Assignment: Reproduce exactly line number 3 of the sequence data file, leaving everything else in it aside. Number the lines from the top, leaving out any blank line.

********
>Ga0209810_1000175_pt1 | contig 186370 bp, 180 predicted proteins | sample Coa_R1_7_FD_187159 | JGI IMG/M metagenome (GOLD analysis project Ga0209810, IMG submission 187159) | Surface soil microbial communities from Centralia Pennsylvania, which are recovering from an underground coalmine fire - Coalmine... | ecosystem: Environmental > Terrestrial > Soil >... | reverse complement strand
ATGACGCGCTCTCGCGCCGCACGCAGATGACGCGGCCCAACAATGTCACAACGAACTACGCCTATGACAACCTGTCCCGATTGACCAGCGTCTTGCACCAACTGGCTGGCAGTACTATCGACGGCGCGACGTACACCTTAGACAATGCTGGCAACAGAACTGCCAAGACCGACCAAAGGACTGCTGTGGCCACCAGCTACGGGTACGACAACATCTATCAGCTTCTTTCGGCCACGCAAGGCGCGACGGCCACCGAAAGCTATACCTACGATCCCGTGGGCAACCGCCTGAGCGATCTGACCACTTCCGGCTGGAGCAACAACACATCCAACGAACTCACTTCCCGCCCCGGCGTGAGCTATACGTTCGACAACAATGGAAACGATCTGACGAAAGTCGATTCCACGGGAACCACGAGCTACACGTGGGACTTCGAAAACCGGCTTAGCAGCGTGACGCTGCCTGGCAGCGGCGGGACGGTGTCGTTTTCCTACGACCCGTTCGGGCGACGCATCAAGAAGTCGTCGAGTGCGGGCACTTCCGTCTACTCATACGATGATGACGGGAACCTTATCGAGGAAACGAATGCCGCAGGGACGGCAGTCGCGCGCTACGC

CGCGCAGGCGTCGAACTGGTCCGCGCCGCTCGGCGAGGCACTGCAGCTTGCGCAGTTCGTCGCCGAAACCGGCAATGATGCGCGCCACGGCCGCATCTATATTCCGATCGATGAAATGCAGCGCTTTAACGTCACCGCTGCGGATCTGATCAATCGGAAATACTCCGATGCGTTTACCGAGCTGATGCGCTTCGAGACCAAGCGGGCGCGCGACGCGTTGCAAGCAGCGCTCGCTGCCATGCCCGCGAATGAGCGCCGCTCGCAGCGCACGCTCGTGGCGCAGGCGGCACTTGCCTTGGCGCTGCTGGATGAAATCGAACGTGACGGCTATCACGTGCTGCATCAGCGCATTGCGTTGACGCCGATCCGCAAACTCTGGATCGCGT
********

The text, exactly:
CGCGCAGGCGTCGAACTGGTCCGCGCCGCTCGGCGAGGCACTGCAGCTTGCGCAGTTCGTCGCCGAAACCGGCAATGATGCGCGCCACGGCCGCATCTATATTCCGATCGATGAAATGCAGCGCTTTAACGTCACCGCTGCGGATCTGATCAATCGGAAATACTCCGATGCGTTTACCGAGCTGATGCGCTTCGAGACCAAGCGGGCGCGCGACGCGTTGCAAGCAGCGCTCGCTGCCATGCCCGCGAATGAGCGCCGCTCGCAGCGCACGCTCGTGGCGCAGGCGGCACTTGCCTTGGCGCTGCTGGATGAAATCGAACGTGACGGCTATCACGTGCTGCATCAGCGCATTGCGTTGACGCCGATCCGCAAACTCTGGATCGCGT